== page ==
Dr. Martin Luther King Jr. was a prophet. I believe he spoke with a moral clarity that rivaled the tradition of Old Testament prophets, and with the same effect. We recently celebrated MLK Day and, as I reflected on his life and accomplishments, I had mixed feelings but felt a certain inspiration.
At the end of his life, Dr. King was speaking more often about reforming our society not only in terms of racial justice, but more so in terms of economic justice. “Poverty” he said, “was the most insidious form of violence”. He condemned the moral bankruptcy of “a society that spends more on weapons of mass destruction that on programs of social uplift…” and predicted its demise. He condemned a government which ignored the needs of its citizens to serve the interests of a few.
Like many of the Old Testament prophets, he was killed because of his message. It’s difficult for me to identify who has since taken up his mantle, especially in government. Dr. King was instrumental in passing the Voting Rights Bill, instrumental in inspiring the War on Poverty, and the political end of the Viet Nam War.
By 2014, The Voting Rights Bill was gutted by the U.S. Supreme Court, and laws suppressing voting rights are flourishing. Even more insidious, was that economic injustice – the violence done to the hopes and dreams of the next generation of Americans – is more profound than it is has ever been in our history. Our own children today face the prospect of being the first generation of Americans to grow up in a third world economy for them and their children.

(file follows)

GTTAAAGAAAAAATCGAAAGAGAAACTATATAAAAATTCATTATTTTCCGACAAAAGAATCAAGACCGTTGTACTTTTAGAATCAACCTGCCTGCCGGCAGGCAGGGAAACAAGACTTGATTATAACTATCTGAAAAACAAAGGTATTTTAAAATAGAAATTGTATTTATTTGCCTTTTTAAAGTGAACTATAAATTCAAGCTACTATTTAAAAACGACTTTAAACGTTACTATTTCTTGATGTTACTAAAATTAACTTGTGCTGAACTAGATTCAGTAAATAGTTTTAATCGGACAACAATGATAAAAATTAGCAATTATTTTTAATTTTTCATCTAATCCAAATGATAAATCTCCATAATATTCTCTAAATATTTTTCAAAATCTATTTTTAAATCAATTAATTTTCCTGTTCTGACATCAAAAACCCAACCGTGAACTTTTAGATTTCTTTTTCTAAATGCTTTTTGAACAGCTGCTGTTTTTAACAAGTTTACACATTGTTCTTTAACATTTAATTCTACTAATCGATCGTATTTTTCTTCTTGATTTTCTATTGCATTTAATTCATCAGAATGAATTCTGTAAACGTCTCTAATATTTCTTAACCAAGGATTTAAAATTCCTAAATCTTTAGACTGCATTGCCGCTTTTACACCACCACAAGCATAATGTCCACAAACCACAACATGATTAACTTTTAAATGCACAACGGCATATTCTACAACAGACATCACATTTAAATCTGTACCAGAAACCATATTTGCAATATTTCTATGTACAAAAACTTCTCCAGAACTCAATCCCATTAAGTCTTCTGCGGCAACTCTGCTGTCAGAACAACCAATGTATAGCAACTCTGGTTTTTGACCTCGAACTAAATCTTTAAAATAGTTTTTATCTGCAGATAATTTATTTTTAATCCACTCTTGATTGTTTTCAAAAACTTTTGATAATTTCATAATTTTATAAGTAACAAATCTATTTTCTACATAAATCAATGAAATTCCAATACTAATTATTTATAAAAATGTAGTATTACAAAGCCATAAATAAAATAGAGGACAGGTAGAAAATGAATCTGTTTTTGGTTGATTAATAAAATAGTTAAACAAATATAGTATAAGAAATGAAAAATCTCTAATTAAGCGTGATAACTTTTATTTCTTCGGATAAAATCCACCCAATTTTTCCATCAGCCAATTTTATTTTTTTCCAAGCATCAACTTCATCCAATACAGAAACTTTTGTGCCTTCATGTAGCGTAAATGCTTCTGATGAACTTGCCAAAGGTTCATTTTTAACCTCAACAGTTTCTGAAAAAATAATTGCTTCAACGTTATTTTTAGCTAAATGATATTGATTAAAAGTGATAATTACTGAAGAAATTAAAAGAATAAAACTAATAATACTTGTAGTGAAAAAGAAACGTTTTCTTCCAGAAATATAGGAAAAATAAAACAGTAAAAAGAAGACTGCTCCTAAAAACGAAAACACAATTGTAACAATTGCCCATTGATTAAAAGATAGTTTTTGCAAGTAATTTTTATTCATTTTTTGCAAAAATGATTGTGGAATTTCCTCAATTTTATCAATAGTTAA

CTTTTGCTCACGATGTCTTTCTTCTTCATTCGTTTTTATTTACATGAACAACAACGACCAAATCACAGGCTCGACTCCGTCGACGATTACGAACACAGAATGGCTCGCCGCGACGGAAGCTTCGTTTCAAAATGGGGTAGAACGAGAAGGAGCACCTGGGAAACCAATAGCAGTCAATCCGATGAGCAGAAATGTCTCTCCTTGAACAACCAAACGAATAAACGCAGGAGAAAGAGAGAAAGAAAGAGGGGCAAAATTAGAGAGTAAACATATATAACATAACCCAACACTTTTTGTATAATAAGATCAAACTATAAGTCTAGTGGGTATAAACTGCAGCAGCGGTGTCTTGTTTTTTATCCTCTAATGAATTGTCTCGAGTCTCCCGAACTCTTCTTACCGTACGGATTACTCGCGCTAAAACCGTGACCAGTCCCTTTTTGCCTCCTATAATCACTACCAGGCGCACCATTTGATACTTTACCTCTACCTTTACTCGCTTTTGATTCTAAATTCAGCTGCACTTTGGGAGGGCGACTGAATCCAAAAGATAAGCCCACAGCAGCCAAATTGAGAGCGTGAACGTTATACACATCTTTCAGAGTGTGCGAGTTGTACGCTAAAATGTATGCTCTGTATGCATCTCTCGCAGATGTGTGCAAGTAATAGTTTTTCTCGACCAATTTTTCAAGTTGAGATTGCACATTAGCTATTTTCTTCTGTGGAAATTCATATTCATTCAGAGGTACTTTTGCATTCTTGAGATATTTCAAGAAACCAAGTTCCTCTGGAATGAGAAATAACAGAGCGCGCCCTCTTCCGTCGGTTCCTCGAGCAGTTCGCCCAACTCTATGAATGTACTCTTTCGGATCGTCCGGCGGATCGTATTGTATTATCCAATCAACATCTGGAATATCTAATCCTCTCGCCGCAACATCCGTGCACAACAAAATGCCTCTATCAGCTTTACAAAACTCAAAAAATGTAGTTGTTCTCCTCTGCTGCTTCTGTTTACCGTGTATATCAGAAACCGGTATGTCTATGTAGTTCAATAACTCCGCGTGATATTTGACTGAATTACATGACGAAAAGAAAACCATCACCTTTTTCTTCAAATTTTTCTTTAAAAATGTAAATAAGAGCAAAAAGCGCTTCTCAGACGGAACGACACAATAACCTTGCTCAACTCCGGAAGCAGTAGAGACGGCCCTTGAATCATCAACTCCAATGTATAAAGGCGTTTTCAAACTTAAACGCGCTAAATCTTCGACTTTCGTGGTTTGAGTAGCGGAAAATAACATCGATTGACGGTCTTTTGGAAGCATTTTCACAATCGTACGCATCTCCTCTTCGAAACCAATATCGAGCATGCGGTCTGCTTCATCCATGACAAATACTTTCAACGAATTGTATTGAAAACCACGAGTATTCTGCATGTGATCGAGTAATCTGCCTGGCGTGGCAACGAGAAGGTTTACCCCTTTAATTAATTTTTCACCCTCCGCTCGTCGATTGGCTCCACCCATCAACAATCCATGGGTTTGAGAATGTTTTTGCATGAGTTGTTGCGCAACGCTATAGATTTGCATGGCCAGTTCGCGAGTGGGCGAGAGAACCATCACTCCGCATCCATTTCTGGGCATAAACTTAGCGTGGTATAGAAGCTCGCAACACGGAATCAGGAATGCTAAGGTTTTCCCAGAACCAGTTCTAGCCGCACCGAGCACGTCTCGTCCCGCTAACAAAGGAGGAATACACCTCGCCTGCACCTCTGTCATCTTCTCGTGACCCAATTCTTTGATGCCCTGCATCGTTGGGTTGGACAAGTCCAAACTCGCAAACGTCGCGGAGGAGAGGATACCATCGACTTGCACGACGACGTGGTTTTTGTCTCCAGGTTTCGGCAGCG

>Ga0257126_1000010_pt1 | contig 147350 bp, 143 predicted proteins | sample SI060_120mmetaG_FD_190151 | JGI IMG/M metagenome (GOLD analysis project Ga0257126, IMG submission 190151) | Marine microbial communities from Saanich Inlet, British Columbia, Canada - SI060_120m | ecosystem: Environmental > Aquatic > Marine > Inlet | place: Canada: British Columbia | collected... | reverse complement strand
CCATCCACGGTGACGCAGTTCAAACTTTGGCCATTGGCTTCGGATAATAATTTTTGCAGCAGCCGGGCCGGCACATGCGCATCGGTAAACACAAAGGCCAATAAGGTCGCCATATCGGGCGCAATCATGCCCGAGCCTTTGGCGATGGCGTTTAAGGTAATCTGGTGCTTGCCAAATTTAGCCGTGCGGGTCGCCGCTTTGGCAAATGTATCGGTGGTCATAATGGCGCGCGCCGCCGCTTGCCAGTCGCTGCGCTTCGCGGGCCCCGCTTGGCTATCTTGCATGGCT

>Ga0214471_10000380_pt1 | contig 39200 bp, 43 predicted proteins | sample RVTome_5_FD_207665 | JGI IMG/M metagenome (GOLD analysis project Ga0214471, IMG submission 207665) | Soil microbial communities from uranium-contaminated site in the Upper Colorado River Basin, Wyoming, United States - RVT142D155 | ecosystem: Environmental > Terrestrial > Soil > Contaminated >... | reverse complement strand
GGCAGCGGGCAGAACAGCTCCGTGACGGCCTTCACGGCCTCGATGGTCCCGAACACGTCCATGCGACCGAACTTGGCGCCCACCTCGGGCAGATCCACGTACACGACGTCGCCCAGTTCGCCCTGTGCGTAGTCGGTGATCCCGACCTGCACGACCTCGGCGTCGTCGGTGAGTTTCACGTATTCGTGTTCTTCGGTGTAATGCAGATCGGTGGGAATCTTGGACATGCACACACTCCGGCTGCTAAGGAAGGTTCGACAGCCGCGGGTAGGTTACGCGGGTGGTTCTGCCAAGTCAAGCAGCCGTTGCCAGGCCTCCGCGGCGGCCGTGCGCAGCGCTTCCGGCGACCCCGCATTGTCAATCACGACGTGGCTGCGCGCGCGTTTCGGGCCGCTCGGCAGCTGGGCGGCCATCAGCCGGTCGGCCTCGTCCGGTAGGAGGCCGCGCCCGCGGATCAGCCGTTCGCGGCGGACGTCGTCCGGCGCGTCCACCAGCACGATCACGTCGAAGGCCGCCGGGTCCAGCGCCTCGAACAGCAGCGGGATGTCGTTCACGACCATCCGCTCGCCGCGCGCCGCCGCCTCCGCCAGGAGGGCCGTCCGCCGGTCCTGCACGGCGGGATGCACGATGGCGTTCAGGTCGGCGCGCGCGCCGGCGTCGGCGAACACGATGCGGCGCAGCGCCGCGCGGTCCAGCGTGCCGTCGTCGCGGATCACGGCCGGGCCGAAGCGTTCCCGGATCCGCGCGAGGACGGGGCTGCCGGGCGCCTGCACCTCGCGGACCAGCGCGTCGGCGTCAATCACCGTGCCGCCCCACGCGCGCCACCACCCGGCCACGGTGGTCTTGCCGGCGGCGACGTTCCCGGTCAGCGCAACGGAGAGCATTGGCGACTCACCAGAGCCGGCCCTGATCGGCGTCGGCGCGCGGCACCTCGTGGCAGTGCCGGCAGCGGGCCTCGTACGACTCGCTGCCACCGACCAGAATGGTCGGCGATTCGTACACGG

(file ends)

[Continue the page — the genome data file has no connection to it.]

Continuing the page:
These days it rare to hear anyone in Congress speaking about the problems we face in moral terms and proposing moral solutions. I am not talking about bigots such as those who invoke “God’s Law” as a reason to hate Gays or women. I mean a person who has the courage to speak out in defense of those who cannot do so for themselves.
Such a Congressman might indeed be a “voice in the wilderness”, but as the life and words of Dr. King proved, one man with moral authority can change a society.
You are that person Mr. Fieger! I hear all the time that Geoffery Fieger is the “person who has the courage to speak out in defense of those who cannot do so for themselves.”
You may be no Eddy Murphy, Mr. Figer… But you sure seem to have the spirit of Martin Luther King in you!
* Geoffrey Figer… What I wouldn’t do for an edit button right about now… And I can’t even blame it on spell check!
** Fieger… Wow… Did it again.. Could you maybe fix that for me?
I might not be able to spell it… But I know what it means when hear the name Fieger! It means “someones getting a fat settlement!”.